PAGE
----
in the heart of Moab, where Main Street crosses Mill Creek,
Szechuan Restaurant provides a sampler of authentic Asian
cuisine. Attracted to Moab for its small, cozy community,
Yun Ming and Jeannie Huang opened the restaurant in 1997.
After running two similar style restaurants in Arizona for
the previous fifteen years, they were ready to move to a
small town. There were no Chinese restaurants in Moab at
the time, so they decided the town fit their needs, and
consequently, Szechuan Restaurant filled an empty niche.
Their extensive experience in running restaurants is evident
in the popularity of the Szechuan Restaurant. The main menu
offers over fifty items which include seafood, beef, chicken,
vegetarian and an assortment of well-known Chinese dishes.
One of the house specials is the Hot Pot, a filling meal
that comes in five combinations and consists of cooking
the meat, seafood and vegetables in a simmering sauce at
the table. Another delicious meal is Moo Shu, described
on the menu as “tender shredded meat sauteed with
mushrooms, bamboo shoots, egg and cabbage, served with four
Peking pancakes.” Huang ensures the authenticity and
flavor of the food at Szechuan Restaurant by teaching his
staff to cook his recipes himself.
keeping with traditional expectations for a Chinese restaurant,
Szechuan Restaurant offers take out and a copious lunch
buffet. The lunch menu, which differs from the dinner but
still includes thirty-eight choices, is a particularly great
bargain for hungry customers. Each entree is served with
an eggroll, soup, rice and wontons. For diners looking for
a less exotic taste, Szechuan Restaurant also offers traditional
American food, such as T-bone steak, hamburgers, chicken
sandwiches and cheesecake.
Apparently, there are plenty of diners in Moab looking for
something out of the ordinary. In response to customer requests,
the Huangs have recently expanded the offerings of Asian
food in Moab by opening a sushi counter, replete with fresh
tuna, salmon, octopus, seaweed salad and Japanese sake.
Harper Tsai, a longtime friend of the Huangs, all three
of whom are originally from Taiwan, accepted the invitation
to move to Moab and run the sushi side of things.
Before arriving at Szechuan Restaurant, Tsai spent ten years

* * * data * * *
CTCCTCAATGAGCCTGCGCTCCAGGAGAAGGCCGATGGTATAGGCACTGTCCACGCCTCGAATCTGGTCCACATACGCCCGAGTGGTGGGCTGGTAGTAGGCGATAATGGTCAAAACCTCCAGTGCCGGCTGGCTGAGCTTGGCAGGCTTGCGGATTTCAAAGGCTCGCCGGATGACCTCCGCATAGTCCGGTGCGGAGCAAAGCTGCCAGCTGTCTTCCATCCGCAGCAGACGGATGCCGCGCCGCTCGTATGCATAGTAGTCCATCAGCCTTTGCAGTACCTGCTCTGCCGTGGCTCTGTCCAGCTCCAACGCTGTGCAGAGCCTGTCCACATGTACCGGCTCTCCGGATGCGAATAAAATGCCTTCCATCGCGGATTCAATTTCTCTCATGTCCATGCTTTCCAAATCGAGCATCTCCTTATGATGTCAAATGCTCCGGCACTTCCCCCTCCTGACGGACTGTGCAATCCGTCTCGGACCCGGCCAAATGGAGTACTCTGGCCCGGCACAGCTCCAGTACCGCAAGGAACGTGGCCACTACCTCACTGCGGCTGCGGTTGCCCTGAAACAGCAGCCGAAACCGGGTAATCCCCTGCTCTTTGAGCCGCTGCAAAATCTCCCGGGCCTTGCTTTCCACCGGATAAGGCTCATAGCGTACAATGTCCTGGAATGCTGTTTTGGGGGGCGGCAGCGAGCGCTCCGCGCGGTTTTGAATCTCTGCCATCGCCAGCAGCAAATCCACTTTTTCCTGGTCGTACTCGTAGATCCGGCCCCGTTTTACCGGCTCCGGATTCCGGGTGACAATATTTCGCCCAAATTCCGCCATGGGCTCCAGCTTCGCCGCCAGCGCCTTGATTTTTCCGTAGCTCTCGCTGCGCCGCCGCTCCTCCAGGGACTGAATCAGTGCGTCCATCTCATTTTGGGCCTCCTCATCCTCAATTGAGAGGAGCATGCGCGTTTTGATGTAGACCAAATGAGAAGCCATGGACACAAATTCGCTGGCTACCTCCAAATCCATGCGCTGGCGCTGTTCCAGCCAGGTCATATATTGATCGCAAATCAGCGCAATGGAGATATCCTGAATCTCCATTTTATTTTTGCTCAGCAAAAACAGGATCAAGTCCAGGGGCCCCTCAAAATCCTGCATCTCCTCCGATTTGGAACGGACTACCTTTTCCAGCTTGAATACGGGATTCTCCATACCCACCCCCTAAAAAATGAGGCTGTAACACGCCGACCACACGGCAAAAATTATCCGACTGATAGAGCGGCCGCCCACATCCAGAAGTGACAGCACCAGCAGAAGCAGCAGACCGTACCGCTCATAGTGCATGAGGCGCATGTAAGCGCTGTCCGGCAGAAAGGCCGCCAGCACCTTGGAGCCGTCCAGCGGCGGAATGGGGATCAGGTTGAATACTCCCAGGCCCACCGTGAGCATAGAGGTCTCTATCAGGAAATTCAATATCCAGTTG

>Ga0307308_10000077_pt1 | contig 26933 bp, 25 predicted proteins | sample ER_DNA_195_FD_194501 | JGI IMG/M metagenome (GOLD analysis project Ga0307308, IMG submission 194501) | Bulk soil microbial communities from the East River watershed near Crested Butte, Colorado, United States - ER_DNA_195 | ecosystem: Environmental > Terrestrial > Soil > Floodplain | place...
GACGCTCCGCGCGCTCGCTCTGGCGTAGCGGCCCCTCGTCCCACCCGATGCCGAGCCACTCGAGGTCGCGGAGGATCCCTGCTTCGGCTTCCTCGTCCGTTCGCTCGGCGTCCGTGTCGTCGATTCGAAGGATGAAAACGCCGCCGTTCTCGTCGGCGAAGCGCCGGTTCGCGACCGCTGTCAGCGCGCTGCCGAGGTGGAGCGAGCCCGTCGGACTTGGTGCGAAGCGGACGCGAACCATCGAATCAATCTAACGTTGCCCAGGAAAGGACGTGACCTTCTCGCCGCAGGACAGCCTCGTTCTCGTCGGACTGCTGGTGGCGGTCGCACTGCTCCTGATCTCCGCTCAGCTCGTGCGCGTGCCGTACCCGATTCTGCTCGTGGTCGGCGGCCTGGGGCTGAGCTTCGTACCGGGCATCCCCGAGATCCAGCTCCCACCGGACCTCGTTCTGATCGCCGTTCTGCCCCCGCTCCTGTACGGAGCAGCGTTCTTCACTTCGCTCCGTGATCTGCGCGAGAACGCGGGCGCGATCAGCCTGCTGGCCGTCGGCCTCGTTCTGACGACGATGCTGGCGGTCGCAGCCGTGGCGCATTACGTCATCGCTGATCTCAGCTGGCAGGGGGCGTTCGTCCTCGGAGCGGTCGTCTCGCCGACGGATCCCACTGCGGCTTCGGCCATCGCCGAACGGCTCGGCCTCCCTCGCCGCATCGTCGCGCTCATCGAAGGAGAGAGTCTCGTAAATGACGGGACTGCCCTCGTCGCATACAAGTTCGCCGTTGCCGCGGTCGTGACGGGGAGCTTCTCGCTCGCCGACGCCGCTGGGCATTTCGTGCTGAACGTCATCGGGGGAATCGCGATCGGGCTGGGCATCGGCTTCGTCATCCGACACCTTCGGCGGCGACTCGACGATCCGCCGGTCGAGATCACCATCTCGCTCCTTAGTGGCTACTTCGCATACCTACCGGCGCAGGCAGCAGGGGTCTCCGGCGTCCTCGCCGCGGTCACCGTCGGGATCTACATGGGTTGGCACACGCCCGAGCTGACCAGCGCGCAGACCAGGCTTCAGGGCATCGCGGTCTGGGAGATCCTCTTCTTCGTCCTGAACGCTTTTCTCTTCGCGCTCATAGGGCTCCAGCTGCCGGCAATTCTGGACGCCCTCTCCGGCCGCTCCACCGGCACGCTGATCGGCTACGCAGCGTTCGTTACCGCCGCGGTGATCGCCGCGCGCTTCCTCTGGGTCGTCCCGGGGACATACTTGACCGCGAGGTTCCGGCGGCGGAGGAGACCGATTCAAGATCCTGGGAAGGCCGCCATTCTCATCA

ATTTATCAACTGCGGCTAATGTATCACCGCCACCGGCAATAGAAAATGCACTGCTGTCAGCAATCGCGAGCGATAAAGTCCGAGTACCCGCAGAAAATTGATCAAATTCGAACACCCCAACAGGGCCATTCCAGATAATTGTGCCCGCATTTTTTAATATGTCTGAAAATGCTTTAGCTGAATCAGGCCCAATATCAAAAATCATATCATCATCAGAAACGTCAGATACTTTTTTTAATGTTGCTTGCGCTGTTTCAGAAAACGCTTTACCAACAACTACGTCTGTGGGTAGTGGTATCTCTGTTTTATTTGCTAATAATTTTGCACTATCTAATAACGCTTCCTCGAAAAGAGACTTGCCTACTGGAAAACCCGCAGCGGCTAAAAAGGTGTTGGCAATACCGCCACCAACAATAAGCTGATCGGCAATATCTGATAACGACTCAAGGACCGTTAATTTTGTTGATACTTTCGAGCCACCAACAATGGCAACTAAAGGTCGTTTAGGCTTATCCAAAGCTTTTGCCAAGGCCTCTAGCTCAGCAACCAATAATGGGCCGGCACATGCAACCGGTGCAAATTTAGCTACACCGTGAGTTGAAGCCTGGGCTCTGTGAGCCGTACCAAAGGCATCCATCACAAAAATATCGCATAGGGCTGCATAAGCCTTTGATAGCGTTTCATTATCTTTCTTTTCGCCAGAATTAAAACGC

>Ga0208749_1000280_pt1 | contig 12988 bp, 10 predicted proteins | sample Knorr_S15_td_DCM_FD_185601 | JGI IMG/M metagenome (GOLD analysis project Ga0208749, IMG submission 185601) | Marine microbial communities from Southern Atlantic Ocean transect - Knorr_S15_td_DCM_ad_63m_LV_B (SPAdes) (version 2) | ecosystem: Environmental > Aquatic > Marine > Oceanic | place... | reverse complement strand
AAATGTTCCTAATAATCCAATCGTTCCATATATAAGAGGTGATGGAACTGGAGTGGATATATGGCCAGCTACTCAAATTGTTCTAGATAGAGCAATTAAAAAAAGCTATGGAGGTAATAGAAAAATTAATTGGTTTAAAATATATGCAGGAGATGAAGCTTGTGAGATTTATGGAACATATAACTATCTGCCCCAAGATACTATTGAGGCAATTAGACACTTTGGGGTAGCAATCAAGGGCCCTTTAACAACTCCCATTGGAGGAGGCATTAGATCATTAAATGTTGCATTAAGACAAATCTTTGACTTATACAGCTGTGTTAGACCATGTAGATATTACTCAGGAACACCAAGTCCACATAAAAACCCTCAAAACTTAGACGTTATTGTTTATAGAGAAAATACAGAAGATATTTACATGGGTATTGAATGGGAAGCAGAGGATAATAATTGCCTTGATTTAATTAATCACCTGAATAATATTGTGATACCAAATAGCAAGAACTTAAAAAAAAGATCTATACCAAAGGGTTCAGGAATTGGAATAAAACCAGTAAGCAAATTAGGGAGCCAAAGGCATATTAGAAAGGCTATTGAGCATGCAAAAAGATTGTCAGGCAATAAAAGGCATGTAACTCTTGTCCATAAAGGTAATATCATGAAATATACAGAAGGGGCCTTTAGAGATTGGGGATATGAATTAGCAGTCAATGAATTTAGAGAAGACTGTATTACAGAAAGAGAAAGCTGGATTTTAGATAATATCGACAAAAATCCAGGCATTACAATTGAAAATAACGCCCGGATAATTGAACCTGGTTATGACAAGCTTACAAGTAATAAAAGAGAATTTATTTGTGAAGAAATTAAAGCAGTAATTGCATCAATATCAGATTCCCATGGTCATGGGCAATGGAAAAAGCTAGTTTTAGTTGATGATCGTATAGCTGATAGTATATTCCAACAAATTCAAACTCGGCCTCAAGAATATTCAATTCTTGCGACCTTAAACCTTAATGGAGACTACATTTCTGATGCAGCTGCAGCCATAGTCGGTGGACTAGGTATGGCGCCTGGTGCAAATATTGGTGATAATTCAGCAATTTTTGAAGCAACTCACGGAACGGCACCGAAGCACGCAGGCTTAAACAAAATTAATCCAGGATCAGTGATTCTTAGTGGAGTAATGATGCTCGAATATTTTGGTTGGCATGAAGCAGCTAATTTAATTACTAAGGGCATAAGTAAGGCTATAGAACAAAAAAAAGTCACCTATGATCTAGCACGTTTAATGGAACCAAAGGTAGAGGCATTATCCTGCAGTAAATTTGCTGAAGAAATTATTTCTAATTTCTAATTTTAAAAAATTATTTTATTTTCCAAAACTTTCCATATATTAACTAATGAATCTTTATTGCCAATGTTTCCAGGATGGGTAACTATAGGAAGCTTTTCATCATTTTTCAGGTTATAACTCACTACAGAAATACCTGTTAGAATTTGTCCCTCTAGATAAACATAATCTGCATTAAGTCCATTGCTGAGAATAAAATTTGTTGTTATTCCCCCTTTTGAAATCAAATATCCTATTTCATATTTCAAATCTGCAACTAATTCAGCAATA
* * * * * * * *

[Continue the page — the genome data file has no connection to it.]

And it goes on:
in Japan, where he learned to prepare sashimi and sushi,
to establish himself in a foreign culture and to speak fluent
Japanese. He is now applying his honed skills with raw fish
and vinegared rice in the back room of the Szechuan Restaurant,
which is decorated with kimono, koinobori (fish kites flown
for celebrations) and paper lanterns.
demonstrates his expertise in running a sushi counter with
the quick, efficient movements of a long-apprenticed chef.
He smoothly slides from pressing the rice in his hands to
making precise cuts in the fish to tightly binding the nori,
seaweed, rolls over an array of mouthwatering combinations.
The sushi rolls incorporate traditional Japanese ingredients,
such as smoked eel, tuna, cucumber and tempura, along with
creative additions, such as avocado, cream cheese and asparagus.
Each roll is served with a side of green wasabi and pink
pickled ginger, making each creation an artwork as well
as a tempting palate-pleaser.
Tsai specializes in creating marvelous dishes that are both
authentic in their ingredients and tantalizing to western
appetites. Although Tsai has demonstrated a proficiency
in sushi preparation, his cooking skills are not limited
to one type of cuisine. Two of his specialties are Taiwanese
Fried Crispy Chicken, a rich spicy dish, and Mango Mayo
Shrimp, a tangy combination of sweet and sour. His understanding
of a variety of ethnic foods is reflected in his deft ability
to mix flavors and textures in such appealing ways.
a quick sampling of Asian food in Moab, Szechuan Restaurant
offers a fresh and varied menu that ranges from traditional
Mandarin dishes to Japanese sushi. The Huangs have broadened
the possible dining options in Moab while finding the comforts
of a small community by moving here. By all means, the Szechuan
Restaurant is a good fit here, bringing a taste of Asia
to a small town in Utah.
Szechuan Restaurant is located
at 105 South Main and can be reached at 259-8984.
They serve breakfast from
8 a.m. to 10 a.m., lunch from 11 a.m. to 2:30 p.m. and dinner
until 10 p.m., 7 days a week. Entrees range in price from
$6 to $16. Take out available.
by Harper Tsai
1 lb. chicken
1 cup milk
1 tsp. salt
1/2 tsp. sugar
1 tsp. white pepper (used in marinade and seasoning)
1/3 cup cornstarch
1/3 cup sweet potato powder
1/2 tsp. black pepper
1/4 tsp. chili powder (preferably Japanese Dongadashi)
1/8 tsp. Chinese Flower Chili powder
1/8 tsp. Chinese Mixed Herbs powder
• Slice chicken breast in
small pieces and marinate for 2 hours in the mixture
of milk, eggs, salt, sugar and 1/2 tsp. of the white
• Remove the chicken pieces and coat them
in a mixture of cornstarch and sweet potato powder.
Fry in oil in wok.
• After the chicken is fried, toss the pieces
in with 1/2 tsp. each of black and white pepper,
chili powder, Chinese Flower Chili powder and Chinese
Mixed Herbs powder. Serve hot.